August 2016

Elections Effect on the Market – Hillary verse Trump

• Hillary Clinton Overview
• Donald Trump Overview
• Likely scenario
• Our investment position

With the upcoming election many people are wondering what the effect on the market will be if there is a Trump president verse a Hillary. There will definitely be clear winners and clear losers’ depending based on the campaign promises made.

Hillary Clinton

Hillary has promised to keep continuity of policies where Obama left off. A stable and familiar policy is positive for the overall market. Investment into companies and the economy doesn’t happen when there are large policy unknowns.

The effect on the deficit based on campaign policies actually show Hillary spending less than Trump who has promised many changes, the main being a business tax rate of 15% . This if enacted would reduce tax revenue to the US by 10.14 trillion over the next decade. Hillary will create less of a deficit than Trump which will put downward pressure on yields, and strengthen the USD making US bonds a better investment.

The Biotech sector is the main industry in the crosshairs. A large campaign promise surrounds dealing with skyrocketing out-of-pocket health costs, and particularly runaway prescription drug prices . The biotech sector which relies on high drug prices to earn margin after going through a costly, unpredictable and long approval process will be hurt.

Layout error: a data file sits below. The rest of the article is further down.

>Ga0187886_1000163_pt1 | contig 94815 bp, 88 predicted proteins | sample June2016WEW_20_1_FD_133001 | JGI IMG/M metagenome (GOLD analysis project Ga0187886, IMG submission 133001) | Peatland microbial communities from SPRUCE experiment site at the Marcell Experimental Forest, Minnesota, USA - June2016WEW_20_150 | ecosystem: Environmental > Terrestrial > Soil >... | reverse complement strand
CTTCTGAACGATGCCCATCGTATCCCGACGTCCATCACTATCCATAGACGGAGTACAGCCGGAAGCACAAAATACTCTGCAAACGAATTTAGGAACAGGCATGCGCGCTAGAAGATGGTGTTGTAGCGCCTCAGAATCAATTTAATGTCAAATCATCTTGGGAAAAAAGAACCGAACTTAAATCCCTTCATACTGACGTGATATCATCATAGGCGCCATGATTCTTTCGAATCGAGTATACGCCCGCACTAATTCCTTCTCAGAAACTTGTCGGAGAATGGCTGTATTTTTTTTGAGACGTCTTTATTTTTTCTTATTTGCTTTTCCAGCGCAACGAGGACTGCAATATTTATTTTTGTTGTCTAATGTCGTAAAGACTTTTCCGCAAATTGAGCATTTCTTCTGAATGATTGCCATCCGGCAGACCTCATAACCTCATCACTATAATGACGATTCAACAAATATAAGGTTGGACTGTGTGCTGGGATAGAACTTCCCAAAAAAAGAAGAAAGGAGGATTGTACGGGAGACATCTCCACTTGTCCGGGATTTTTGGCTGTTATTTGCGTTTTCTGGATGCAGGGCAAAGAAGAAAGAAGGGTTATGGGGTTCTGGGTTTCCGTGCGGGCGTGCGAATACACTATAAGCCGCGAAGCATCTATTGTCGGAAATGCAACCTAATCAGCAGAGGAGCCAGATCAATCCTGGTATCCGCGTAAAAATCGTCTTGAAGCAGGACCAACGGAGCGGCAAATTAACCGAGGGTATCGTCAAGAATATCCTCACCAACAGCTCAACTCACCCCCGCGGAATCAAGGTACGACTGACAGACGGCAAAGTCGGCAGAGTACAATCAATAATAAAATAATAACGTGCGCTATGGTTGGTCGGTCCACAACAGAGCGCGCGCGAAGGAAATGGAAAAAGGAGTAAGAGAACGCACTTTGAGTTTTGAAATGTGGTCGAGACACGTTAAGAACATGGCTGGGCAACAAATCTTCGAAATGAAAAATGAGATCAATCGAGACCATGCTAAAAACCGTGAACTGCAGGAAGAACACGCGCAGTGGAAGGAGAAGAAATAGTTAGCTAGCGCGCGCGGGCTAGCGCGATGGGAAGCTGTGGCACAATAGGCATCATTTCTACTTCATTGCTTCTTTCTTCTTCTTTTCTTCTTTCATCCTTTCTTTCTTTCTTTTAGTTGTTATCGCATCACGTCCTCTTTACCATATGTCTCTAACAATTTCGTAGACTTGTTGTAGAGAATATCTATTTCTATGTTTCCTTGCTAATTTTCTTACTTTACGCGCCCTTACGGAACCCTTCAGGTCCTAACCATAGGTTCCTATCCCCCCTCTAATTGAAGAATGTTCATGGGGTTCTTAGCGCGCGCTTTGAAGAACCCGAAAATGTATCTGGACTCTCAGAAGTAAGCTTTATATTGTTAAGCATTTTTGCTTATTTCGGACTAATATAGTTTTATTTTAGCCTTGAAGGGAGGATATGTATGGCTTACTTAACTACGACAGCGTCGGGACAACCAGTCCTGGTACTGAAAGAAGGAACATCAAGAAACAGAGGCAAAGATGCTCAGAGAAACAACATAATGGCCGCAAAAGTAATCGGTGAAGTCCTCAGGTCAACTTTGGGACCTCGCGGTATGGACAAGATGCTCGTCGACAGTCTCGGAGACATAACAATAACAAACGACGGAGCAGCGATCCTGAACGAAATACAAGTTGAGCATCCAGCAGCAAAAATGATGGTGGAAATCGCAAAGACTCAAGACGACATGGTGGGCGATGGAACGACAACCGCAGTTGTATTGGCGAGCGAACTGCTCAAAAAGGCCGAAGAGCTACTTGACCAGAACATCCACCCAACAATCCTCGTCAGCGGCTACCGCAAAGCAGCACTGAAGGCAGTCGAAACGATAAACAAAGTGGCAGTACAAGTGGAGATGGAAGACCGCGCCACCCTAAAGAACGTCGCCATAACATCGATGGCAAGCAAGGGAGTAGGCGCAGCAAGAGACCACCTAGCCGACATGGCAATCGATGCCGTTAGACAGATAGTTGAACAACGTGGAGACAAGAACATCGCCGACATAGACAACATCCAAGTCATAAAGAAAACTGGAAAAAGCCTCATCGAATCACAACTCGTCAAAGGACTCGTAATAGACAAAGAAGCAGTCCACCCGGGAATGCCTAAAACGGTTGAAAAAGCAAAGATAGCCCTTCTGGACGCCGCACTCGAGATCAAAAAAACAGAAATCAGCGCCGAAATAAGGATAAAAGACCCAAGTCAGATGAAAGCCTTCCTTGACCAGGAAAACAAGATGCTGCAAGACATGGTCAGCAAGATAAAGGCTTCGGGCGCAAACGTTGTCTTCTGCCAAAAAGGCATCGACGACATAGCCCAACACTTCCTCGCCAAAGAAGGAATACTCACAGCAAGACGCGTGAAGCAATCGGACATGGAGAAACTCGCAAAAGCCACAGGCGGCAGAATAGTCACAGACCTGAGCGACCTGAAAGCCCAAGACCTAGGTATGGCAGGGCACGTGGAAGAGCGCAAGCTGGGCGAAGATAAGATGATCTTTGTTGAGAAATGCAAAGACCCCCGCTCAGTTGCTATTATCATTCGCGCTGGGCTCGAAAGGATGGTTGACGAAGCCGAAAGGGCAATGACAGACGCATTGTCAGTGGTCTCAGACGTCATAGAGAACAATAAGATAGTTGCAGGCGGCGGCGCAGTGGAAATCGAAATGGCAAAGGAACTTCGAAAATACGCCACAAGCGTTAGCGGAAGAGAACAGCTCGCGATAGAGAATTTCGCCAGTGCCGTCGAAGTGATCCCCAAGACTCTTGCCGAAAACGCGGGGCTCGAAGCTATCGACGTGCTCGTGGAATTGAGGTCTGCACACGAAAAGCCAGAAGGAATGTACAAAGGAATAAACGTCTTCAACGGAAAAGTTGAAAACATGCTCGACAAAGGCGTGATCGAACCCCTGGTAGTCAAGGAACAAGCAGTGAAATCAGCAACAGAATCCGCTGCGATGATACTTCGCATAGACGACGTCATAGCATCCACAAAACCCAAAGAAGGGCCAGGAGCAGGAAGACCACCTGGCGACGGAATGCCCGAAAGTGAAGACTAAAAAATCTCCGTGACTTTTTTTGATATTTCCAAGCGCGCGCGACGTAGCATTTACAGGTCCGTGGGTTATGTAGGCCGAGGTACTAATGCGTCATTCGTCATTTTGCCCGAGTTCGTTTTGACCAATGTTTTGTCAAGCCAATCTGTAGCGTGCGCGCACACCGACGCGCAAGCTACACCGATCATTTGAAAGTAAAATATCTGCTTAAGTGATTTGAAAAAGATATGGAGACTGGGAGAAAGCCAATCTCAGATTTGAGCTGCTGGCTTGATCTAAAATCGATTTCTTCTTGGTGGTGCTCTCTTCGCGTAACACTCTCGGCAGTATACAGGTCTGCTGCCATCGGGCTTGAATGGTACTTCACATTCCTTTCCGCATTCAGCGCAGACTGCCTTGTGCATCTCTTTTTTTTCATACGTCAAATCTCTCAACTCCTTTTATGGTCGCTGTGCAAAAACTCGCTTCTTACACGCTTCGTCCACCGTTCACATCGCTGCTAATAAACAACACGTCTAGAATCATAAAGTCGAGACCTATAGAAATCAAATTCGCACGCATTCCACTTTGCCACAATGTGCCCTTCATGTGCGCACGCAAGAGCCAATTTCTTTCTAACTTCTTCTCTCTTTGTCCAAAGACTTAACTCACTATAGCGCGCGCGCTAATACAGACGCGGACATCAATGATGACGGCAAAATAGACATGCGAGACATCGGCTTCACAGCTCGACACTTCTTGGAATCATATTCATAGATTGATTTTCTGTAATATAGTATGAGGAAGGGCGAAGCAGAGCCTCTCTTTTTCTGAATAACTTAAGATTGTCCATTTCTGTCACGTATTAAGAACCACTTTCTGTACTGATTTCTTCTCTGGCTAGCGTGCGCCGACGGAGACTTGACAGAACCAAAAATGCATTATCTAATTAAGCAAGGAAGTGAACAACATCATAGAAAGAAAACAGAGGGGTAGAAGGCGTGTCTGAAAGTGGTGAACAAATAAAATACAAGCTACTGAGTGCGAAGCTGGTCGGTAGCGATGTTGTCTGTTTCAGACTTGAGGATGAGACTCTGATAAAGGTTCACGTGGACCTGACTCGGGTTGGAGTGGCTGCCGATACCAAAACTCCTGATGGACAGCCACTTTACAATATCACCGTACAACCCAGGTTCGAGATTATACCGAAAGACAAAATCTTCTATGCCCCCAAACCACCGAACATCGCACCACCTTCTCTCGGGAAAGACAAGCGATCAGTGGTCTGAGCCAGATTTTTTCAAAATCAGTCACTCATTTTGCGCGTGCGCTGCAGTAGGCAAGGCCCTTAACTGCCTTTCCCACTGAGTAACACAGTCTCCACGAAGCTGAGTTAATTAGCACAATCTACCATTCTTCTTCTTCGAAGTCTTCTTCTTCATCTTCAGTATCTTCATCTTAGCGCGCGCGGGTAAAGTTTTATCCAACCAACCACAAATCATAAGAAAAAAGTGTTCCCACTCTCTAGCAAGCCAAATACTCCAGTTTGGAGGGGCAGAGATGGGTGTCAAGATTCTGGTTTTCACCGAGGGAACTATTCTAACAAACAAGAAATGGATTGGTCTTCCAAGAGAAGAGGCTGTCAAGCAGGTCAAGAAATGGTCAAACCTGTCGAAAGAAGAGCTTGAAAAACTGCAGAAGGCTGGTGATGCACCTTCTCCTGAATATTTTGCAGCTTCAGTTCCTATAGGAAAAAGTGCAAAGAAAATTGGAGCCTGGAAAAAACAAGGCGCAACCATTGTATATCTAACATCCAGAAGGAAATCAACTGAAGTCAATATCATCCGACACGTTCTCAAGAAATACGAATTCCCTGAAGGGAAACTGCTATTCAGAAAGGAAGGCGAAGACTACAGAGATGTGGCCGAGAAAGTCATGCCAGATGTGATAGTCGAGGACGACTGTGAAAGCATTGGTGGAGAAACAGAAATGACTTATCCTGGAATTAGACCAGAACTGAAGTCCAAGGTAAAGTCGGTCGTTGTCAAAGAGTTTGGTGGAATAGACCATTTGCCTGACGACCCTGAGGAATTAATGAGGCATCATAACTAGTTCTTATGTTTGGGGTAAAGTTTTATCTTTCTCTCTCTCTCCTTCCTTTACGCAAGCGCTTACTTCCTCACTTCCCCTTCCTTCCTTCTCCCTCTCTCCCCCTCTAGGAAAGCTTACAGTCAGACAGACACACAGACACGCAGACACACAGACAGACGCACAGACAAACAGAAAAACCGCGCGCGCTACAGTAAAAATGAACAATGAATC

In the short run service industries and retailers who benefit from a low minimum wage will struggle if Hillary enacts her plan to raise minimum wage because it will take time to pass the costs onto consumers. While this disconnect exists profitability margins of these companies will erode.

For Alberta Hillary will continue to hold the same opinion as Obama regarding the Keystone pipeline which is to not approve. This is negative for Alberta.

Positives: Overall Economy, Bonds, Renewable Energy, Hospitals and Healthcare, Infrastructure, USD
Negatives: Biotech, Energy, Consumer Discretionary, Utilities, Alberta

Donald Trump

Donald Trump if elected president without a doubt adds more volatility to the market. He has several controversial plans that will add significant uncertainty such as reneging on free trade agreements, the Mexico wall and the deportation of all illegal immigrants. The uncertainty of these plans along with the increased deficit that Trump would incur by cutting the corporate tax rate to 15% will put upward pressure on bond yields which lowers bond values and downward pressure on the USD.

Negating free trade and penalizing counties with tariffs could start a trade war which in today’s interconnected global market would crush most of the S&P500 companies. The largest target for Trump is China which could respond negatively to his rhetoric. Apple the largest US company by market cap produces most of its product in China and also derives 25.1% of its revenue. If China was to retaliate against the US and cut off access to their market Apples share price would plunge along with all other companies who have a China footprint.

Trump also has proposed a 35% tariff tax on manufactured goods. Simply put this would bring back some jobs but it would in most cases just increase the price of items to consumers by 35%. This type of steep price increase would decimate consumer spending which is the largest driver of the US economy.